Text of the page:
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5 Cultures Where Men and Women Really Don’t Speak the Same Language

How many times have you heard someone say “men and women don’t speak the same language?” But that’s not true . . . well, in English, anyway! In some parts of the world, the words people use can vary dramatically based on nothing more than gender.

For example,  in the following cultures, men and women really do speak different languages (at least some of the time).

Chukchi

Chukchi is an endangered language spoken by 5,000 people in East Siberia.  Traditionally, the Chukchi herd reindeer and hunt for seals and whales.

The Chukchi language is made up two gender-based dialects, one for men and one for women. The differences between the two dialects are mostly phonetic. For example, women typically substitute the ts sound for ch and r. So “ramkichhin,” which means “people,” is pronounced as written by men and as “tsamkitstsin” by women.

At the same time, the differences aren’t quite as simple as just swapping one consonant for another, which is why scholars refer to Chukchi as having two separate, but still mutually intelligible, gender dialects [PDF]. Read more

Translating gender identity in a non-binary world

Translating Gender Identity in a Non-Binary World

Translation, in its simplest context, involves converting words from one language to another, in order that the same information can be shared with audiences of different nationalities. However, translation is rarely that simple in reality. Messages that are acceptable in one culture can cause offence in another. The same is true of individual words. This can cause headaches for translation companies in many areas of their work, from general marketing documents to the translation of information on more sensitive topics.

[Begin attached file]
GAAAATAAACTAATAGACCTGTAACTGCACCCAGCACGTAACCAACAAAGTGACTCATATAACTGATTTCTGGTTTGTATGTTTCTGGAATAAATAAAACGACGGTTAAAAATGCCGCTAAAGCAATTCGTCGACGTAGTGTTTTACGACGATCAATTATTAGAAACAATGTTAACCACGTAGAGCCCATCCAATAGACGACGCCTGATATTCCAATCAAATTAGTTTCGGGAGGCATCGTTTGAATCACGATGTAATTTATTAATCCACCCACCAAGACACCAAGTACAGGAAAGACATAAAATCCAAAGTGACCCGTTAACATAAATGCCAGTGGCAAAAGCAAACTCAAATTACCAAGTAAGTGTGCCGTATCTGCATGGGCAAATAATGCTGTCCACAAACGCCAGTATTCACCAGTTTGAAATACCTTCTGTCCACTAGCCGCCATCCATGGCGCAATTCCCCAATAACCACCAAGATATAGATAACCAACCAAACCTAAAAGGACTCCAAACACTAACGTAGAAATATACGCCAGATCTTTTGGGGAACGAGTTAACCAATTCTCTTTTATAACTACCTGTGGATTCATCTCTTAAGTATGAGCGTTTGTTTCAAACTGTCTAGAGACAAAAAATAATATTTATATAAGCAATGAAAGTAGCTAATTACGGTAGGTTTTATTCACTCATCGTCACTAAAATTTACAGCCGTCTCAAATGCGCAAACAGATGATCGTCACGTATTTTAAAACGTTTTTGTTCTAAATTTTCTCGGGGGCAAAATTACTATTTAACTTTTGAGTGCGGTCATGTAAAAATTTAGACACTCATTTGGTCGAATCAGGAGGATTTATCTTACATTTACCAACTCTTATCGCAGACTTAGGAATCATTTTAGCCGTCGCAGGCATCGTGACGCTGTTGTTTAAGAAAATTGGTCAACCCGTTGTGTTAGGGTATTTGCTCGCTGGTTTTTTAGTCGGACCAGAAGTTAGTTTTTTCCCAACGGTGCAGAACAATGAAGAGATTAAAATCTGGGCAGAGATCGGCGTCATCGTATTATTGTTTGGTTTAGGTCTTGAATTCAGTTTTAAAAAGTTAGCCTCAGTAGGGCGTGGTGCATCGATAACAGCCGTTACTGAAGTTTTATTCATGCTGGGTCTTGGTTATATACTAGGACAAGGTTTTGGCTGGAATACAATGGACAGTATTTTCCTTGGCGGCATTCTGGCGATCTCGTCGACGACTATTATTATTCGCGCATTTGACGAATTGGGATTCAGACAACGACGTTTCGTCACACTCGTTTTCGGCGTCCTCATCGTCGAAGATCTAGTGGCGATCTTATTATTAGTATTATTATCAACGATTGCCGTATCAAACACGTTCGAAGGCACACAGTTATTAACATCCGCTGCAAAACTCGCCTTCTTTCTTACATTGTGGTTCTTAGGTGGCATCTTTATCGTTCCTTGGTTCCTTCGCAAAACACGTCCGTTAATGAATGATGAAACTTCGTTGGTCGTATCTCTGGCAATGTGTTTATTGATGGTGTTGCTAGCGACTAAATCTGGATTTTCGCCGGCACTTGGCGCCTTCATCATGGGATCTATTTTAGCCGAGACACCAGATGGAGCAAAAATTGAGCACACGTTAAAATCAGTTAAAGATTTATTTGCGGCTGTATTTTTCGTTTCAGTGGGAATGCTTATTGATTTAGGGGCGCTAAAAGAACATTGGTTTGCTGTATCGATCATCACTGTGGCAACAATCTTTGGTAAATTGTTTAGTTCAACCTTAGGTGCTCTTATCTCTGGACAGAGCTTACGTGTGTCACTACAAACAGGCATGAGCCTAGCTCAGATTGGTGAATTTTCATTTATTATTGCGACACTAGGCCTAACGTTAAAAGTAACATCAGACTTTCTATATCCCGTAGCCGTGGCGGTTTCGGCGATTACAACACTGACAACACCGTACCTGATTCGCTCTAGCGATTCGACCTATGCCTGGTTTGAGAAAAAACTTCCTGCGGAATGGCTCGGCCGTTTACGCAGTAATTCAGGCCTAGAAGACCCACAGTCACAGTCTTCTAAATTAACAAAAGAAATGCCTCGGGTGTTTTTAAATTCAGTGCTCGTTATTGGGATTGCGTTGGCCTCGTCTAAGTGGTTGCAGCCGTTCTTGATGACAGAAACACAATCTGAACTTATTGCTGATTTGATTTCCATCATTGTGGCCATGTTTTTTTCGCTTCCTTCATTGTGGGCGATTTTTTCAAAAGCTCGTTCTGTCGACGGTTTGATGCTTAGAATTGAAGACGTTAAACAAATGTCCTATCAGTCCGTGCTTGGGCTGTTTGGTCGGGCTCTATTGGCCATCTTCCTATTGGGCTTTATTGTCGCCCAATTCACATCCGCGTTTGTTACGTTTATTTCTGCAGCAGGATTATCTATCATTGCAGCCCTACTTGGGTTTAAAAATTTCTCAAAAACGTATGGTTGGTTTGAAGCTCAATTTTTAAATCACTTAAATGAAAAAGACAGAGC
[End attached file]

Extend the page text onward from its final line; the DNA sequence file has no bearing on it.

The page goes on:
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Why Do Languages Have Gender?

Why do languages have gender? For an English speaker, grammatical gender is one of the most vexing aspects of learning a new language. As Mark Twain once wrote in reference to German:

“A person’s mouth, neck, bosom, elbows, fingers, nails, feet, and body are of the male sex, and his head is male or neuter according to the word selected to signify it, and not according to the sex of the individual who wears it! A person’s nose, lips, shoulders, breast, hands, and toes are of the female sex; and his hair, ears, eyes, chin, legs, knees, heart, and conscience haven’t any sex at all…”

Doesn’t seem to make much sense, does it? And yet many, if not most, languages across the world divide nouns up by “gender,” often in quite arbitrary ways. Here’s a quick primer on this interesting language characteristic, along with some tips and tricks to make learning gendered languages easier.

Grammatical Gender Vs. Natural Gender

It’s important to distinguish between grammatical gender and natural gender. Natural gender is simply the gender of a person, animal or character. Grammatical gender is a way of categorising nouns; it doesn’t necessarily match up with the “natural gender” of the person or object being described.

In some languages, grammatical gender is more than just “male” or “female.” Some languages have a “neuter” class, while others have different genders for animate versus inanimate objects.

Languages also have different ways of assigning gender. Some languages go by the physical characteristics of the object in question. Often, mythology and cultural views on gender come in to play, too. For example, in the Alamblak language of Papua New Guinea, the masculine gender “includes things which are tall or long and slender, or narrow (e.g. fish, snakes, arrows and slender trees).” Hmmm. I wonder why? Read more